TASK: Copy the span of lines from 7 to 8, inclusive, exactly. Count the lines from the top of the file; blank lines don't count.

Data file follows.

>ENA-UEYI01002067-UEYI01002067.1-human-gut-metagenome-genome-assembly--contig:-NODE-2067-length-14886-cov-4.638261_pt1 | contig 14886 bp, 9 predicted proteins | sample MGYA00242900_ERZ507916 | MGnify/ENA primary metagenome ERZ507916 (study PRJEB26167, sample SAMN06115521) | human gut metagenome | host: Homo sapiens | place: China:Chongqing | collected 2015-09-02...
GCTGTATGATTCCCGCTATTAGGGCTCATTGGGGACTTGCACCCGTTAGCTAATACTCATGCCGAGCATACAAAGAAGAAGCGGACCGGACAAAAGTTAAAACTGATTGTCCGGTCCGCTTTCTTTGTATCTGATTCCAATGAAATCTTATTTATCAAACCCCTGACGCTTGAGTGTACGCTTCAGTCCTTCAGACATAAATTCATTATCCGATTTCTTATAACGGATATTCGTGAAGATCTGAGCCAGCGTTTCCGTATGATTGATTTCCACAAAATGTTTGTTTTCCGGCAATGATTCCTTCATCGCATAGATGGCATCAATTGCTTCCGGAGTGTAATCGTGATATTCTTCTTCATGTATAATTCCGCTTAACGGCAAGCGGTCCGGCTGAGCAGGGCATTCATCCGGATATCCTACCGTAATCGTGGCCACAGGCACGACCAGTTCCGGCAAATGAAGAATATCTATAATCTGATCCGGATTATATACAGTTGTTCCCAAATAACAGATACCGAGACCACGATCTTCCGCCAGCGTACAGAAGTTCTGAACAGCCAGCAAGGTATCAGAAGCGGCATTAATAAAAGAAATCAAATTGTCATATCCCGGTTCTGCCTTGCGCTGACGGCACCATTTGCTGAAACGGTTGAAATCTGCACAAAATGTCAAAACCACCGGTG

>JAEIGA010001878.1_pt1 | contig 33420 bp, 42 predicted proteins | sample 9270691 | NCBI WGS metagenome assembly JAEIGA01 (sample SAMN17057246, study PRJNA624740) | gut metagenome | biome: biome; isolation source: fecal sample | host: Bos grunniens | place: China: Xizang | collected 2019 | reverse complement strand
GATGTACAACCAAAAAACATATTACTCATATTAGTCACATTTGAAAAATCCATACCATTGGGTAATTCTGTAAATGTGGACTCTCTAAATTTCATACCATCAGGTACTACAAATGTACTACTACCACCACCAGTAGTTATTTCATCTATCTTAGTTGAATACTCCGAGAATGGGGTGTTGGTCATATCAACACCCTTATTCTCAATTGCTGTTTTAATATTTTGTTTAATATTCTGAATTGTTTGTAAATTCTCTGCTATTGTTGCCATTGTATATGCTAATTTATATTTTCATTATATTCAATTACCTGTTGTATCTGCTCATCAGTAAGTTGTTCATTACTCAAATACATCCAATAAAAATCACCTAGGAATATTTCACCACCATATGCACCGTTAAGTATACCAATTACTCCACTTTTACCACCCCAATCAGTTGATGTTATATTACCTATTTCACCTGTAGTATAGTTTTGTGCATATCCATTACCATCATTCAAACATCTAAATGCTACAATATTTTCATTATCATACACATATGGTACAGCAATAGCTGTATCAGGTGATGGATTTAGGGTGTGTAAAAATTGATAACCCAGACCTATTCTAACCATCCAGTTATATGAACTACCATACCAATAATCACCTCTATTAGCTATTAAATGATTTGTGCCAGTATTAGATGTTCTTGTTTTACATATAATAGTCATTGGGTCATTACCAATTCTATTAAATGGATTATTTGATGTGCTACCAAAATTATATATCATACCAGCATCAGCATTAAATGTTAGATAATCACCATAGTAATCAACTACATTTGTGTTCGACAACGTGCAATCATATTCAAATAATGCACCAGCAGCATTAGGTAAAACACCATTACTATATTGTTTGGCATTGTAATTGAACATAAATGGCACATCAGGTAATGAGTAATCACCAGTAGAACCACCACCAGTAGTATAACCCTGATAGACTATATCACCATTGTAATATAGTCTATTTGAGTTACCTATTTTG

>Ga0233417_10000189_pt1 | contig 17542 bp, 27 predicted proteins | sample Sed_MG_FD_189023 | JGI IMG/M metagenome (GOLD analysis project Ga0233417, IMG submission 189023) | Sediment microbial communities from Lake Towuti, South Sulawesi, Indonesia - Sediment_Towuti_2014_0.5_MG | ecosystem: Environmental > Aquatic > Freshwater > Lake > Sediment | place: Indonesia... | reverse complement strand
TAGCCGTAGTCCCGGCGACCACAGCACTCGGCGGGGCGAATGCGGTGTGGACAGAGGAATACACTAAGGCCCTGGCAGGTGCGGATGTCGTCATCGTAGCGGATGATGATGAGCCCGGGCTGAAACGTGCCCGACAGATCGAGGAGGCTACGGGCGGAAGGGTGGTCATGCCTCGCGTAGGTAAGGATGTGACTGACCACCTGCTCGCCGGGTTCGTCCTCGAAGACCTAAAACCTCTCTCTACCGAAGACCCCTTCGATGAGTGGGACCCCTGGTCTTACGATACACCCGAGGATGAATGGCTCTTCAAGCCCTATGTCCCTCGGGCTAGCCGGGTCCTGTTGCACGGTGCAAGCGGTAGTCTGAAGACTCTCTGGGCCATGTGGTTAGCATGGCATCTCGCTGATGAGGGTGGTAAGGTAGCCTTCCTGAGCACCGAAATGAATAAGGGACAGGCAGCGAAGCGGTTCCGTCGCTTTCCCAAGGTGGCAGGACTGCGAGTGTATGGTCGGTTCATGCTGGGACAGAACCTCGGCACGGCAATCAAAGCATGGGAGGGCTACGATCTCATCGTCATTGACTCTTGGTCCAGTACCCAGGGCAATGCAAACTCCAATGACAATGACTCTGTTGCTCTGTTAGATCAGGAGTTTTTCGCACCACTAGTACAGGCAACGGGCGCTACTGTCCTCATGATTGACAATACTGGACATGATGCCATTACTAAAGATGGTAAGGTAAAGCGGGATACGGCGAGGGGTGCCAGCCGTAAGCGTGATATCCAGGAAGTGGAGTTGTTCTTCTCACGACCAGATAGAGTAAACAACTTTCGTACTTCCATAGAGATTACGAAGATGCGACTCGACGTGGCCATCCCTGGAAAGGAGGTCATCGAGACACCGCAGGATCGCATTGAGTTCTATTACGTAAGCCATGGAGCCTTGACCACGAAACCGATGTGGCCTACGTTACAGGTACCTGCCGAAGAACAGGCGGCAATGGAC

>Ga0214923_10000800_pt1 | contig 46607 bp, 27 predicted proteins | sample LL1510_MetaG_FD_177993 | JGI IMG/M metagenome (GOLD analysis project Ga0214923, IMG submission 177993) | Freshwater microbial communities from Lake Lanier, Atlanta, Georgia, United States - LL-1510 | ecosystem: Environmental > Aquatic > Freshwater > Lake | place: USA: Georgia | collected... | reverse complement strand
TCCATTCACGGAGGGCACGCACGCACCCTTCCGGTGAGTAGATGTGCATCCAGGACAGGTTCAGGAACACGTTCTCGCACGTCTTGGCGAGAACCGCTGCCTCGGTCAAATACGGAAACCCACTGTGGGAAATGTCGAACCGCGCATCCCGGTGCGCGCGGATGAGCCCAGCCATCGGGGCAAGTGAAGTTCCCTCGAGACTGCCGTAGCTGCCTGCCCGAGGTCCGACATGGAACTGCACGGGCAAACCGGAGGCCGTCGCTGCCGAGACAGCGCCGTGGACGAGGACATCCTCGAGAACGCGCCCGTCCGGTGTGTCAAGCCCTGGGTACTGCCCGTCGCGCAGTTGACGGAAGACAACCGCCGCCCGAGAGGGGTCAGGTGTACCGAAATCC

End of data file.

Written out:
>Ga0214923_10000800_pt1 | contig 46607 bp, 27 predicted proteins | sample LL1510_MetaG_FD_177993 | JGI IMG/M metagenome (GOLD analysis project Ga0214923, IMG submission 177993) | Freshwater microbial communities from Lake Lanier, Atlanta, Georgia, United States - LL-1510 | ecosystem: Environmental > Aquatic > Freshwater > Lake | place: USA: Georgia | collected... | reverse complement strand
TCCATTCACGGAGGGCACGCACGCACCCTTCCGGTGAGTAGATGTGCATCCAGGACAGGTTCAGGAACACGTTCTCGCACGTCTTGGCGAGAACCGCTGCCTCGGTCAAATACGGAAACCCACTGTGGGAAATGTCGAACCGCGCATCCCGGTGCGCGCGGATGAGCCCAGCCATCGGGGCAAGTGAAGTTCCCTCGAGACTGCCGTAGCTGCCTGCCCGAGGTCCGACATGGAACTGCACGGGCAAACCGGAGGCCGTCGCTGCCGAGACAGCGCCGTGGACGAGGACATCCTCGAGAACGCGCCCGTCCGGTGTGTCAAGCCCTGGGTACTGCCCGTCGCGCAGTTGACGGAAGACAACCGCCGCCCGAGAGGGGTCAGGTGTACCGAAATCC